iPhone 5S Touch ID is Feline Friendly

Cats can apparently unlock Apple's new iPhone 5S using paw prints and Touch ID. Apple hasn't exactly been forthcoming with details about Touch ID security, and the feline unlock raises more questions, according to CIO.com's Al Sacco.

This morning, TechCrunch posted a brief video of a feline unlocking an iPhone 5S using Touch ID. At least it looks that way. You never actually see the cat, only it’s paw. So the author technically could have severed the feline’s paw and unlocked the iPhone that way as part of some clever ruse to amass page views. But that seems extreme, even for TechCrunch.  

I’m kind of a cat lover, and I find the video amusing, but as one of the commenters on the post so succinctly put it, “Who gives a @#$%?”  

The video is notable - assuming it isn’t a joke, and I don’t think it is - because it suggests that you don’t have to use your fingers to unlock the device. In fact, it begs the question: Can you use anything that has a fine, “skin-like” pattern to record a Touch ID “print” and then unlock your iPhone 5S? The TechCrunch author says he was also able to use the heel of his palm and a random patch of skin near his elbow to unlock the device.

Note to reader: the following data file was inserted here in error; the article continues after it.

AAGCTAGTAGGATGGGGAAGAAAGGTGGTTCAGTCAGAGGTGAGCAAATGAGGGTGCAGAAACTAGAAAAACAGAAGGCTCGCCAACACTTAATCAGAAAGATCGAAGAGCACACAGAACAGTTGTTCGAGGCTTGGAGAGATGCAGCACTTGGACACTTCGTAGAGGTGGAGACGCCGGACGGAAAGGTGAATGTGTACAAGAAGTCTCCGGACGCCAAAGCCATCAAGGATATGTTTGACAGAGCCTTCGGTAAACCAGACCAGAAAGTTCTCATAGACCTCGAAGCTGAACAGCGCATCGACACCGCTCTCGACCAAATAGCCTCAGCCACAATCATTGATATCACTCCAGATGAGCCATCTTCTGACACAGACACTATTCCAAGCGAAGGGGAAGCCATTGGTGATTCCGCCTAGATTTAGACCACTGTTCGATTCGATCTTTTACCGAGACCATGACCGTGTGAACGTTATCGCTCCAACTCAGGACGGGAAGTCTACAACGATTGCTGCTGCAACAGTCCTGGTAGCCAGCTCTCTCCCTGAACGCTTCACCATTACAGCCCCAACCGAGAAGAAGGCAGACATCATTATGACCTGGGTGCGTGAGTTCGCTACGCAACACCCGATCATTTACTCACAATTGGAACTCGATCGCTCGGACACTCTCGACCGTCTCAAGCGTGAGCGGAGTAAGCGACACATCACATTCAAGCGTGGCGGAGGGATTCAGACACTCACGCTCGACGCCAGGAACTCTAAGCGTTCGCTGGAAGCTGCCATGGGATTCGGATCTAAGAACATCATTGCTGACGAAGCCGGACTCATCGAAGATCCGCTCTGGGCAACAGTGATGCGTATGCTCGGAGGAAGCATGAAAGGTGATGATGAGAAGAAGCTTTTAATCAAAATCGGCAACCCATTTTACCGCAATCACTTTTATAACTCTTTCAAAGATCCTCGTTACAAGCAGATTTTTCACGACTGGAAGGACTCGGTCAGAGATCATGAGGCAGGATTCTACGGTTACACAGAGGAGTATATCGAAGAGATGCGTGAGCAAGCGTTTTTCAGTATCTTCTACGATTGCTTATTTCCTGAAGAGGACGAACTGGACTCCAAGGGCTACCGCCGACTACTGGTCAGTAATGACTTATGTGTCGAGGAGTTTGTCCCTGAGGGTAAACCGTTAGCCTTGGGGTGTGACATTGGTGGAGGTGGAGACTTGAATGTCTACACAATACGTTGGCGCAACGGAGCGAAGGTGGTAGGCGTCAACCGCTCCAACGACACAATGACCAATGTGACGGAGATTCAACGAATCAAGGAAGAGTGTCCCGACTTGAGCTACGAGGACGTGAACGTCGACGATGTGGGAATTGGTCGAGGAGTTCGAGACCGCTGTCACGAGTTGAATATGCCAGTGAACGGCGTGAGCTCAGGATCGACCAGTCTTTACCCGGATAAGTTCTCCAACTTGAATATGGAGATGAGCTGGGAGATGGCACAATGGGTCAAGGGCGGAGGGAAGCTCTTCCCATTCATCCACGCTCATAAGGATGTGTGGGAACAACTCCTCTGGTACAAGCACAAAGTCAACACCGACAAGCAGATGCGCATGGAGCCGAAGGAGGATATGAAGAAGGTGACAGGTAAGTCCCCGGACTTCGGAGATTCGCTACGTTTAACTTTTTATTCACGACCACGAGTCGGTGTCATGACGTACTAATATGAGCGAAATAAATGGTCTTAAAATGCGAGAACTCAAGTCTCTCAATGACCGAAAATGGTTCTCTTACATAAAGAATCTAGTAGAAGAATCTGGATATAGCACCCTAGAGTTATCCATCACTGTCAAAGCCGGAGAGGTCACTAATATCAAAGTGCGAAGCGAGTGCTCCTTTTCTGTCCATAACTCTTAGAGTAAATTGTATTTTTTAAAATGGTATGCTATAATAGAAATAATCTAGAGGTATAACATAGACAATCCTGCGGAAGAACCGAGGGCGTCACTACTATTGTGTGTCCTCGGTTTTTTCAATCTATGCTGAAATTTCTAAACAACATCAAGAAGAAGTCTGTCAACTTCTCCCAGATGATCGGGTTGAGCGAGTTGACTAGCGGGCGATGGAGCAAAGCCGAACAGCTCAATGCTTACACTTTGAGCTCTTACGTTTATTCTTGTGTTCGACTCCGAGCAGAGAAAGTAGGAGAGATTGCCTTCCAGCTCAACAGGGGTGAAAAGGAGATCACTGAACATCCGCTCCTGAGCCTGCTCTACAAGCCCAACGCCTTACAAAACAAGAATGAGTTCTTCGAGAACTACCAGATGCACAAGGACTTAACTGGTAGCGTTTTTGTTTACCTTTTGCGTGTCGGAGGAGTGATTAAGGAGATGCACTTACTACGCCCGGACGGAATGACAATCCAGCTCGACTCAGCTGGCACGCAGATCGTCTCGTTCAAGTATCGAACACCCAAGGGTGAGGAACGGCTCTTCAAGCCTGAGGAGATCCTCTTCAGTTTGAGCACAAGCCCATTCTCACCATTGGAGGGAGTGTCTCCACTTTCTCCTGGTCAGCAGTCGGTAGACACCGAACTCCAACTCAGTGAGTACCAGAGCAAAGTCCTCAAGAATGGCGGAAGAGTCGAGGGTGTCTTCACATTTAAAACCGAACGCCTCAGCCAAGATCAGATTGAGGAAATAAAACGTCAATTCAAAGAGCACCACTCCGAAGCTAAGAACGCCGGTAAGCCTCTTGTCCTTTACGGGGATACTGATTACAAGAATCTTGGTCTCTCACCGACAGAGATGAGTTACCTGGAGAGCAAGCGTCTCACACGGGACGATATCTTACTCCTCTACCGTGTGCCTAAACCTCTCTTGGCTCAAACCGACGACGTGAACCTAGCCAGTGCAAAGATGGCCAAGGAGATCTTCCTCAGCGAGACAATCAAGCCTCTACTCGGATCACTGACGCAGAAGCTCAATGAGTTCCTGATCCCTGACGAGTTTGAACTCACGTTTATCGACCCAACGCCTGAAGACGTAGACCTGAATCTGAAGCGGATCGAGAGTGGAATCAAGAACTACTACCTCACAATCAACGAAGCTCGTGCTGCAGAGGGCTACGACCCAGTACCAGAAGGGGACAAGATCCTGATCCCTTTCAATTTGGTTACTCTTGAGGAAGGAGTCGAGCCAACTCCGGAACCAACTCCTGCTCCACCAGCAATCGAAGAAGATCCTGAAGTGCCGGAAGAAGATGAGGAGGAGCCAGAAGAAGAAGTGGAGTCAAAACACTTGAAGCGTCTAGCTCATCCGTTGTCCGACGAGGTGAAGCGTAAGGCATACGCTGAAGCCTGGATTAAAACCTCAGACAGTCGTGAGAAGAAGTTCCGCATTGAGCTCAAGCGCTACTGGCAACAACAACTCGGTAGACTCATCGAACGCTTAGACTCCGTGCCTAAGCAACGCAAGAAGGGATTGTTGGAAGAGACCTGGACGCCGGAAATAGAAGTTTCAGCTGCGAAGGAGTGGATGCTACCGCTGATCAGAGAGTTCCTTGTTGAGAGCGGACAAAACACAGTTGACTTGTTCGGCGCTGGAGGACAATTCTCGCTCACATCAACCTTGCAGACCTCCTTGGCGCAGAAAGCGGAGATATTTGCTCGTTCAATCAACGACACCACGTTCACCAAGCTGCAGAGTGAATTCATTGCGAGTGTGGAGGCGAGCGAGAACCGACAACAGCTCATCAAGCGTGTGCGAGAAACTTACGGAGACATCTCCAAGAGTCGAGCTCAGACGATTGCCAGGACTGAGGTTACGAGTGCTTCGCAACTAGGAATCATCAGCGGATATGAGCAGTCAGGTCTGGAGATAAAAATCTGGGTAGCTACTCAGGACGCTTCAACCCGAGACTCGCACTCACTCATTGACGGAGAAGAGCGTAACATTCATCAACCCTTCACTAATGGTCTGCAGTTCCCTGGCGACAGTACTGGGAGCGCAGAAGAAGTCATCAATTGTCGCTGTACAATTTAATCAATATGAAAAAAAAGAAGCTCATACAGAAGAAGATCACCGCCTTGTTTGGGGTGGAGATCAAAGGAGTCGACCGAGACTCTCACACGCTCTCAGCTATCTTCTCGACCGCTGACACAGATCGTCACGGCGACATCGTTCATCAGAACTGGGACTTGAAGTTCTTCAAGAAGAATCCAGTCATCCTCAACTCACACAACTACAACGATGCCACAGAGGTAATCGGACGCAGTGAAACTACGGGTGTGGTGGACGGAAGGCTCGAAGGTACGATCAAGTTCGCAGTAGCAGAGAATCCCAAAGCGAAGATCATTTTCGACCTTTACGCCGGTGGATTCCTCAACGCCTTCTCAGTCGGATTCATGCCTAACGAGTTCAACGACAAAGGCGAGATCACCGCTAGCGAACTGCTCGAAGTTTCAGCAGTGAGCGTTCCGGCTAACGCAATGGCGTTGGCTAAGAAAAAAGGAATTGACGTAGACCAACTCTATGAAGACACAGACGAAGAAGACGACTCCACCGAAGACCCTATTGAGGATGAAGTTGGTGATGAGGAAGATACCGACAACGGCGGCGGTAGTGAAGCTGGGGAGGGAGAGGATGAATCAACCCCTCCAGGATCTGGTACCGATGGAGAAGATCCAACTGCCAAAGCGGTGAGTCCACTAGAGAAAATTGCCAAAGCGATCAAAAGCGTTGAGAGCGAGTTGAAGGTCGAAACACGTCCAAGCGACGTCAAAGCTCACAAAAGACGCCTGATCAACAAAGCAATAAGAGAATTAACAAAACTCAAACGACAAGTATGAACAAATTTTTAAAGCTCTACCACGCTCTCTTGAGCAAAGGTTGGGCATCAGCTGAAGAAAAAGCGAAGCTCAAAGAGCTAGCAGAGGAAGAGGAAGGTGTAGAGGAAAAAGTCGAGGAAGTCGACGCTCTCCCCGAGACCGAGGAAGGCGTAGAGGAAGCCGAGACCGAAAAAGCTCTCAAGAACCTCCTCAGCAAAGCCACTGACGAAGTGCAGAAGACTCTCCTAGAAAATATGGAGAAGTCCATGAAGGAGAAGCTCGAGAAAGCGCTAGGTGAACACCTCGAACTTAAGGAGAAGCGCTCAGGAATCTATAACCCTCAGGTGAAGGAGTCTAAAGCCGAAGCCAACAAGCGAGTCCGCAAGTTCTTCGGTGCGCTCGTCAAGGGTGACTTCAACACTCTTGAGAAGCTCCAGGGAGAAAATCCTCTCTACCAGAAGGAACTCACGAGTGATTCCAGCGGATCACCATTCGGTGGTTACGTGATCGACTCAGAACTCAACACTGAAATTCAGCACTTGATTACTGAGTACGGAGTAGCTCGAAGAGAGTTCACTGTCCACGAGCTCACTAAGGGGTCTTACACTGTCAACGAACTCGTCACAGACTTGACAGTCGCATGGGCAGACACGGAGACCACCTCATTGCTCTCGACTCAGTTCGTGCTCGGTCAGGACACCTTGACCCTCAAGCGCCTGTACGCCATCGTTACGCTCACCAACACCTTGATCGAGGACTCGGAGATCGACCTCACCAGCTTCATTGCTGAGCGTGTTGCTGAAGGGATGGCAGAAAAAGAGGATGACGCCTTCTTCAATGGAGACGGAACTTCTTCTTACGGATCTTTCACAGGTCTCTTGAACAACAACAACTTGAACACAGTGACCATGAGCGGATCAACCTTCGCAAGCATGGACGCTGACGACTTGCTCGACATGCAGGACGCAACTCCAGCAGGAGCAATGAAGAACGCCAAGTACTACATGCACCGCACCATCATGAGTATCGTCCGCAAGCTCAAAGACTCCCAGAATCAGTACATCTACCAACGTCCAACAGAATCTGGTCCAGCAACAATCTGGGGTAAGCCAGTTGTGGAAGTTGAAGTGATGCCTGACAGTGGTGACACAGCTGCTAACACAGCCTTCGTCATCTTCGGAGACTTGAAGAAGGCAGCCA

Earlier this week, I reached out to Apple PR with some very specific questions about how Touch ID actually works and about Touch ID security. For example, Apple told The Wall Street Journal that actual fingerprints aren’t stored within its new A7 chip, only fingerprint data. That would explain why fingerprints aren’t required to unlock the iPhone 5S. And though Apple said that data is encrypted on the chip, it didn’t mention any specifics about the encryption or whether it meets any industry standards for security.

I’m still waiting on a response from Apple. And frankly, I don’t really expect to hear back at this point. The almighty Wall Street Journal, I am not. And apparently I don’t warrant a response. (I love you too, Apple.)

But despite Apple’s claims that Touch ID will boost iPhone security, the whole system seems like more of a novelty to me than any sort of real security measure to be utilized by people or organizations that require true, enterprise-grade security. That said, Touch ID should boost security for the average individual, because it’s probably more secure than using a weak password and definitely more secure than using no password at all.

I also have a feeling the Internet will soon be hit with a deluge of videos featuring new iPhone 5S owners unlocking their devices in amusing (and possibly NSFW) ways. After all, the iPhone 5S goes on sale tomorrow.

AS

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